Edouard Zahariev, one of Bulgaria’s most prominent filmmakers (“Villa Zone,” “The Hare Census”), died in June of cancer after completing the editing of this, his final film. It’s a solid memorial to a director whose sharp sense of social conscience was always leavened by a winning sense of humor. Pic should be of interest to fest programmers, though commercial prospects for this kind of item are far from good.
In “Belated Full Moon,” Zahariev takes a fairly bleak look at the state of his nation in the mid-’90s via the microcosm repped by an old man, his son and his grandson. Communication between the generations is almost non-existent, exacerbated by the social changes that have rocked the country and that the son, especially, finds hard to cope with.
The old man lives with his son, but they frequently argue. He’s concerned that his grandson is heading for a life of crime (he’s been caught stealing). No wonder: his mother admits she doesn’t love him (“My maternal instincts are dead,” she says.) The son is impotent, and uses porno videos to become sexually aroused.
Leaving this bleak environment, the old man lives for a while in a home for the elderly but, stifled by the environment, escapes and teams with a couple of old friends in a foolish attempt to obtain money. He eventually winds up on the streets of Sofia, where everything is going to the dogs. Gangsters flourish, the poor are starving, Asian refugees are treated like animals.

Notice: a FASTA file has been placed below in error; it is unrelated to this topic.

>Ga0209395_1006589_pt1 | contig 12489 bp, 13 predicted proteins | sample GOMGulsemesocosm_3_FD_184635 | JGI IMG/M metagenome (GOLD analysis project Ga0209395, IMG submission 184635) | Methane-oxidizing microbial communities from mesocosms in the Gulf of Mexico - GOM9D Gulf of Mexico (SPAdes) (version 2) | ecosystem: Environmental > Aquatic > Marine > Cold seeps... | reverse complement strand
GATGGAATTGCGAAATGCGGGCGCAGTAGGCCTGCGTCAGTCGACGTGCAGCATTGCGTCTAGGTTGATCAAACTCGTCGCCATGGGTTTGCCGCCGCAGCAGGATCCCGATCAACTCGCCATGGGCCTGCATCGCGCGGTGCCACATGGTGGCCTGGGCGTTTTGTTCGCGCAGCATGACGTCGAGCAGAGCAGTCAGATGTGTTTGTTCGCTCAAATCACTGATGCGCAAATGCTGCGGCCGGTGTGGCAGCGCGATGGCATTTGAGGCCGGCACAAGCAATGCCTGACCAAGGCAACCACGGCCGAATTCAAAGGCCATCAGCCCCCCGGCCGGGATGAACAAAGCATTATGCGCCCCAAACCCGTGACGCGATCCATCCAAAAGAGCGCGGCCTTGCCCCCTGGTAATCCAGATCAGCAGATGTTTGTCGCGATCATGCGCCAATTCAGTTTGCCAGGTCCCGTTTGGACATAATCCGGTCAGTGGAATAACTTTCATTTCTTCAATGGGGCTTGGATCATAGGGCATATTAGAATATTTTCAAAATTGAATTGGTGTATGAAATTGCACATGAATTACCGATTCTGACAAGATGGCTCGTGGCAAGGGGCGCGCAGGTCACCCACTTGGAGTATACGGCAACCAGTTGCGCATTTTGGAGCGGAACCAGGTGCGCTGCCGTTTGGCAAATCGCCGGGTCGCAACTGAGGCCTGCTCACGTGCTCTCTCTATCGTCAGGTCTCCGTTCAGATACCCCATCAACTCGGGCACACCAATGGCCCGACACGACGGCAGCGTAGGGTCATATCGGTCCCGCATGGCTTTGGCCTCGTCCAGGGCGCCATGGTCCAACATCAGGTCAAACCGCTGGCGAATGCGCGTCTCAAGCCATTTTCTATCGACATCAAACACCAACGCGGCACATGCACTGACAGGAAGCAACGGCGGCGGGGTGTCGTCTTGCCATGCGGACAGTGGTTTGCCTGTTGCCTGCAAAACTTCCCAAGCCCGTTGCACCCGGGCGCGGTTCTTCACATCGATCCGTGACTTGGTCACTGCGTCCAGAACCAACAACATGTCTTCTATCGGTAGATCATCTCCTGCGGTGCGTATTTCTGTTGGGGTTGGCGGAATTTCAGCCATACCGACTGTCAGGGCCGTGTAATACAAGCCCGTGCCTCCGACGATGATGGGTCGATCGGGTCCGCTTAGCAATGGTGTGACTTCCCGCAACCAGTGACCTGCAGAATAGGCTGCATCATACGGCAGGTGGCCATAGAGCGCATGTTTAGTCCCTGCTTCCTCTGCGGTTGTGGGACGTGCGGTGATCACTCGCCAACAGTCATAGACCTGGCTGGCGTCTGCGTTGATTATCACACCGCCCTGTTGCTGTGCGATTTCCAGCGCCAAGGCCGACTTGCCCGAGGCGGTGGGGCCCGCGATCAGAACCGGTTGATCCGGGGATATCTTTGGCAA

Finally reduced to being a street person himself, the old man is found scrambling in the garbage by a former school friend just back from America where, naturally, he’s become a millionaire. He represents the ultimate entrepreneur who is clearly of little long-term use to the people of Bulgaria.
The film, which ends with catastrophic warfare, takes a very disenchanted point of view of the immediate future for this Balkan country. “It’s too late to save our children,” says the old man. “We must try to save our grandchildren.”
Yet, despite the bleakness of Zahariev’s vision, there’s a compensating humor and affection which makes the film’s strident message tolerable and touching. However, the introduction of a talking cockroach is not a terribly successful idea.
Itzac Fintzi gives a solid performance as the old man through whose eyes we are taken on a tour of a country in serious trouble. All technical credits are accomplished.